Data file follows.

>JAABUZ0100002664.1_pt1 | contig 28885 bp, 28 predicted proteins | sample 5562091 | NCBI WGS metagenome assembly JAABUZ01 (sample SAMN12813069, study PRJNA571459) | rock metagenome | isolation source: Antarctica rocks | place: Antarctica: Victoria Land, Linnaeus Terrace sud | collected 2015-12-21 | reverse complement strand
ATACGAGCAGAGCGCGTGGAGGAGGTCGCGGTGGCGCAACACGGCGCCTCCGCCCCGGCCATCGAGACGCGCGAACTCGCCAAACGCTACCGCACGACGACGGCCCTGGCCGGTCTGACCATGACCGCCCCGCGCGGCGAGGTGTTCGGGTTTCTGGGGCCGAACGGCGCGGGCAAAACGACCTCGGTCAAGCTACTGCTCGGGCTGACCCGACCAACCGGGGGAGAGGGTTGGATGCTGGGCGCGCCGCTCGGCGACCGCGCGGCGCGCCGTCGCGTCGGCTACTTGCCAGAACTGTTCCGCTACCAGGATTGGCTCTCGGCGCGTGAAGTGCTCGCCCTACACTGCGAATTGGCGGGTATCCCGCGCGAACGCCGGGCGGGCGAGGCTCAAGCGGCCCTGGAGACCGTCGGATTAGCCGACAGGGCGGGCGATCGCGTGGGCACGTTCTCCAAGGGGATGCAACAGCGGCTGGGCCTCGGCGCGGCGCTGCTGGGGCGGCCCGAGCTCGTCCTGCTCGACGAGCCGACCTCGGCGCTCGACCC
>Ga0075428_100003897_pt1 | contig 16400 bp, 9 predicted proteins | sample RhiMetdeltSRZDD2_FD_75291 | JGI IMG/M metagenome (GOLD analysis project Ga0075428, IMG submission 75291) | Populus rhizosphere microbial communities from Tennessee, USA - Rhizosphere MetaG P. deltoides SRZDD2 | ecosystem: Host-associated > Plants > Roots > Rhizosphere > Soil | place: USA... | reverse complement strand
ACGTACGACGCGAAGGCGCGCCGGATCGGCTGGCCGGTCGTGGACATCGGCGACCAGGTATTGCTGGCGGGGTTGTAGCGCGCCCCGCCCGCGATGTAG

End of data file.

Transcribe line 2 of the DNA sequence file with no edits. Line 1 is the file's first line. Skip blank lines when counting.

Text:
ATACGAGCAGAGCGCGTGGAGGAGGTCGCGGTGGCGCAACACGGCGCCTCCGCCCCGGCCATCGAGACGCGCGAACTCGCCAAACGCTACCGCACGACGACGGCCCTGGCCGGTCTGACCATGACCGCCCCGCGCGGCGAGGTGTTCGGGTTTCTGGGGCCGAACGGCGCGGGCAAAACGACCTCGGTCAAGCTACTGCTCGGGCTGACCCGACCAACCGGGGGAGAGGGTTGGATGCTGGGCGCGCCGCTCGGCGACCGCGCGGCGCGCCGTCGCGTCGGCTACTTGCCAGAACTGTTCCGCTACCAGGATTGGCTCTCGGCGCGTGAAGTGCTCGCCCTACACTGCGAATTGGCGGGTATCCCGCGCGAACGCCGGGCGGGCGAGGCTCAAGCGGCCCTGGAGACCGTCGGATTAGCCGACAGGGCGGGCGATCGCGTGGGCACGTTCTCCAAGGGGATGCAACAGCGGCTGGGCCTCGGCGCGGCGCTGCTGGGGCGGCCCGAGCTCGTCCTGCTCGACGAGCCGACCTCGGCGCTCGACCC